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15 October 2007, 09:56 am
Winners Named At US East Coast Trials
A determined Andrew CAMPBELL on the final day of the regatta
A determined Andrew CAMPBELL on the final day of the regatta

US Olympic & Paralympic Team Trials 2007
Newport, Rhode Island, USA

Andrew CAMPBELL and Anna TUNNICLIFFE are set to represent the USA in the Laser and Laser Radial at Qingdao as the US East Coast Trials came to a conclusion over the weekend.
After a 16-race series off Aquidneck Island, in shifty winds that ranged from light and fluky to sustained 18 knots and surfable seas, winners in five classes have been named to the US Olympic and Paralympic Teams and are slated to represent the USA at the 2008 Games in China. Hosted by the Rhode Island Sailing Foundation, working with Sail Newport, New York Yacht Club, and Ida Lewis Yacht Club, the nine-day regatta drew 87 competitors from throughout the country.

Winners of the largest classes racing at the East Coast Trials were Andrew CAMPBELL in the 33-boat Laser class and Anna TUNNICLIFFE in the 22-boat Laser Radial fleet.

Competition in the Laser class kept race-watchers on the edge of their seats. Four-time collegiate All-American Clay JOHNSON, who finished third, captured an early lead in the regatta. But Brad FUNK rose to that position on the second day of racing, soon to be joined by CAMPBELL. But as FUNK and CAMPBELL sailed further from the fleet in the point standings, the competition between the two of them only intensified as they flip-flopped as class leaders.

CAMPBELL sailed into the final day with a five-point edge, which was only erased when FUNK won race 15 to once again reverse the leading order. CAMPBELL's second in the last race and FUNK's third put these two rivals into a points tie that was taken into the protest room over an altercation at the weather mark.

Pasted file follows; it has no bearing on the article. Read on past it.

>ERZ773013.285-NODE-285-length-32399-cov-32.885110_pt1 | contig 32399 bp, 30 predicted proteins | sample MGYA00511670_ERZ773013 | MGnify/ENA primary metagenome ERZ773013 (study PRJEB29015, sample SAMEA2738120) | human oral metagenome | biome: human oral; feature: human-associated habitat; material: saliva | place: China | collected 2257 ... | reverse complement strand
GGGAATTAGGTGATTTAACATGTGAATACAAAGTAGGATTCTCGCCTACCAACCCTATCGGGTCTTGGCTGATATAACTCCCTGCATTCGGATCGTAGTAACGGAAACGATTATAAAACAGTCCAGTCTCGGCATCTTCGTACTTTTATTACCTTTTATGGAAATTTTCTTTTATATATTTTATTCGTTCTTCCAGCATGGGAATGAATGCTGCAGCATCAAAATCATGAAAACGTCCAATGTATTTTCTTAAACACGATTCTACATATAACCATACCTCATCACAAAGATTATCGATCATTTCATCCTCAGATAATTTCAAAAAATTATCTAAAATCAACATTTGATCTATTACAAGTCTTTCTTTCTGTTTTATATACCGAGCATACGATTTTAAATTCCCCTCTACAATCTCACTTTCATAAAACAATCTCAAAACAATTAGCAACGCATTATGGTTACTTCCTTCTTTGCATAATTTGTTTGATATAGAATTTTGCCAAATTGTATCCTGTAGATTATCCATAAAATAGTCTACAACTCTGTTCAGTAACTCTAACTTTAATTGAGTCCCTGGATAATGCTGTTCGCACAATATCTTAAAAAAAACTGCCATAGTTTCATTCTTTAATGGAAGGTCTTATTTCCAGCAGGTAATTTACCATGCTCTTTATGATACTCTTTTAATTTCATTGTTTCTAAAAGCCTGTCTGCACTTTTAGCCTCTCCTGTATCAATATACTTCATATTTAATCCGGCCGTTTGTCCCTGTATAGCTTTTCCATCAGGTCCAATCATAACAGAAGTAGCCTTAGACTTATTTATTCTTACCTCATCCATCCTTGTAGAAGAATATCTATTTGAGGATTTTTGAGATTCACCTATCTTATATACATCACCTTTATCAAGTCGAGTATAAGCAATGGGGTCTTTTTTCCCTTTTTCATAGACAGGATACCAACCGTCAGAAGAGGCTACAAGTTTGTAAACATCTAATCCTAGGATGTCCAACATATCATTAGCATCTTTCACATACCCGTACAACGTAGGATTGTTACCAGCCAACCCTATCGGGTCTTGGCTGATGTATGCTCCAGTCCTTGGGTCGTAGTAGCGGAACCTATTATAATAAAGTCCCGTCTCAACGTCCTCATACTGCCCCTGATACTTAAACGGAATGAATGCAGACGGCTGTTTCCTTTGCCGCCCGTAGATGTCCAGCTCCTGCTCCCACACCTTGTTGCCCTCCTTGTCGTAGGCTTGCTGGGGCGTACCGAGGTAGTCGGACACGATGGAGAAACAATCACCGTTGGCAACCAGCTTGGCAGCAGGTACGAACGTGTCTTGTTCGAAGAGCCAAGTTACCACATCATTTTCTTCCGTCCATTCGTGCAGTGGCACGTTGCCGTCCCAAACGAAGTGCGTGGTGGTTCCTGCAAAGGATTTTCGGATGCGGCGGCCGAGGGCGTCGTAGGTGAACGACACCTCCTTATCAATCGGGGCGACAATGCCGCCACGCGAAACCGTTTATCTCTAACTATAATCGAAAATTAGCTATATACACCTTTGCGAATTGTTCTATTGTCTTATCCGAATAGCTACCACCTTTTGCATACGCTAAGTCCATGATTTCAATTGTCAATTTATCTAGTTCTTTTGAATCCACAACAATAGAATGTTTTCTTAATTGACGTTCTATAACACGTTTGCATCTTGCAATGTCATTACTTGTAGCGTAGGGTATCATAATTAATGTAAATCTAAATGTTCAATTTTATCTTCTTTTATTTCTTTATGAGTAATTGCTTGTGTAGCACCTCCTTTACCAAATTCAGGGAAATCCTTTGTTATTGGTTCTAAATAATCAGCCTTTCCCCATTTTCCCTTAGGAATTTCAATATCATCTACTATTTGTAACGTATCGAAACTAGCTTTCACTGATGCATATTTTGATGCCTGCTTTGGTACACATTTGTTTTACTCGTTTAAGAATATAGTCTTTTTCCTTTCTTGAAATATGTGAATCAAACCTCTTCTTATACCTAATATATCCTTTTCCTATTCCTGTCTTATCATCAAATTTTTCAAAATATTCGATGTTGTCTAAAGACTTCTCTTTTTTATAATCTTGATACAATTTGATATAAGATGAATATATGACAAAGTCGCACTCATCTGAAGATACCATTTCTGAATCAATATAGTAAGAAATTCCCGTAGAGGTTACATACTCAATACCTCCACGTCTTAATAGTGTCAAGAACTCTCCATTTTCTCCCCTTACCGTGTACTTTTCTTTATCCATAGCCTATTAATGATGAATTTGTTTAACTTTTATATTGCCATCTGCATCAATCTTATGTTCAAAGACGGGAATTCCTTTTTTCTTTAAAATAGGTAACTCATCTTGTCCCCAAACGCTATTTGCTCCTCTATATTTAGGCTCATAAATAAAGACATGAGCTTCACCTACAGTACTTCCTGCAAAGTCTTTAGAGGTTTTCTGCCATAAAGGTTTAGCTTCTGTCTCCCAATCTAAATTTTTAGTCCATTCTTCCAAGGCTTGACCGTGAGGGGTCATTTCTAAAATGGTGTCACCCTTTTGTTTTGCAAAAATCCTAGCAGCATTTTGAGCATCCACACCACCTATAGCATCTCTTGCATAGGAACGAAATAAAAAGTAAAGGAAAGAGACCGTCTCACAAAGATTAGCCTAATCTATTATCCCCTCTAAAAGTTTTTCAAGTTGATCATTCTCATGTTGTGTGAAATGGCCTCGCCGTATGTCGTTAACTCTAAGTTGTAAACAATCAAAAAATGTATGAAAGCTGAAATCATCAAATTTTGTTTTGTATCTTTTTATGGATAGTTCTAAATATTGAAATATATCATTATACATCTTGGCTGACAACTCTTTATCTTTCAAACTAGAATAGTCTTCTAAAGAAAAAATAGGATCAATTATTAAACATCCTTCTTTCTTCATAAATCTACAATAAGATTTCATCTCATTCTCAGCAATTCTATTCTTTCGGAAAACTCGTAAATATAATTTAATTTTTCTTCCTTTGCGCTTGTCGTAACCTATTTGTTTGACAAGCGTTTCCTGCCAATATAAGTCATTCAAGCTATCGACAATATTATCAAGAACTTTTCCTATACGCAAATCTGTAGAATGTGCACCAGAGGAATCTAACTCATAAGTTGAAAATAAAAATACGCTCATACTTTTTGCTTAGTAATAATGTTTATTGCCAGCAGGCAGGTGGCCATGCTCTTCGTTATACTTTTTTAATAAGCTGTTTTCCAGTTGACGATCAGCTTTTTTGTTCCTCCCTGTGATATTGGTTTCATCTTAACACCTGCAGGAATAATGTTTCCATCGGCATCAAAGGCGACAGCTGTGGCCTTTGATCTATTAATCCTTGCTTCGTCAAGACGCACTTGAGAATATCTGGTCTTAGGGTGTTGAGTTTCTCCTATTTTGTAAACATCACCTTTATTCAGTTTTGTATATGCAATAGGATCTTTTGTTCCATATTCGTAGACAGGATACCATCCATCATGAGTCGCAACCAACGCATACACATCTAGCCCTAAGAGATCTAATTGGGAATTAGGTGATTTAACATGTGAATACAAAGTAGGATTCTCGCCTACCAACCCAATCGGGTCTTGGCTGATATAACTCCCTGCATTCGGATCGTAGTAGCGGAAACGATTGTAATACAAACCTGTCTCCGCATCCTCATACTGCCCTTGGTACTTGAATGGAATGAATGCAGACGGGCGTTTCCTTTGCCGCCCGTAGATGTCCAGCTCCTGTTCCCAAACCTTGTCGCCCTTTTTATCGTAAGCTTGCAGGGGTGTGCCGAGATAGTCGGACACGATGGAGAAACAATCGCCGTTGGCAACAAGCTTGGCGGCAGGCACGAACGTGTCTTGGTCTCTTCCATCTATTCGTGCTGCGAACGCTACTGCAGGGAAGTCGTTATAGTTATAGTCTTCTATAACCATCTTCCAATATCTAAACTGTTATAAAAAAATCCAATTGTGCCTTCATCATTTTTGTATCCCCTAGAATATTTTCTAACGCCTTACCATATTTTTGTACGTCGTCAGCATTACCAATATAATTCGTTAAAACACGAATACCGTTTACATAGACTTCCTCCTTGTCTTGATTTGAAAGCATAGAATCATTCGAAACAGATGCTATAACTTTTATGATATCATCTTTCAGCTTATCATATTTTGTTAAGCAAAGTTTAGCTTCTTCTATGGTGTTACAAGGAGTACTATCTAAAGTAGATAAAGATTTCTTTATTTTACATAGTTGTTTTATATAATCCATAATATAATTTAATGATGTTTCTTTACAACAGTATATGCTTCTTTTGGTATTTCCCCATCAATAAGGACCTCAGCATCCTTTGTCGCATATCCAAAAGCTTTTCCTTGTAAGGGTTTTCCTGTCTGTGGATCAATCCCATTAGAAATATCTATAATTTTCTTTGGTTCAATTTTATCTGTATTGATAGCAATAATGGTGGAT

The protest was disallowed, and CAMPBELL won the Laser berth on a tiebreaker. But the long round of applause that CAMPBELL got at the awards ceremony and the standing ovation that FUNK received were telling signs of what this contest had become. These Laser peers were clearly honouring two Herculean talents who had given it everything they had - and essentially ended up even.

The Laser Radial class was decided before the start of the final race. TUNNICLIFFE - ranked #1 in her class in the ISAF World Sailing Rankings - won the opening race of the regatta and then proceeded to build a points edge over her closest opponent, Paige RAILEY, which she never relinquished. Heading to the starting line on Sunday, both sailors were carrying a third place as their worst race. With a four-point lead going into the final day, TUNNICLIFFE only needed to finish third or better to seal the class win.

After an altercation at the start in race 15, TUNNICLIFFE did penalty turns for insurance and ducked the fleet on port tack after the start. But the move put her in good position in relation to the wind patterns to work back to the top of the class; she won the race by a strong margin, with RAILEY second. With the class win decided, TUNNICLIFFE and RAILEY sailed off the course and did not compete in the last race.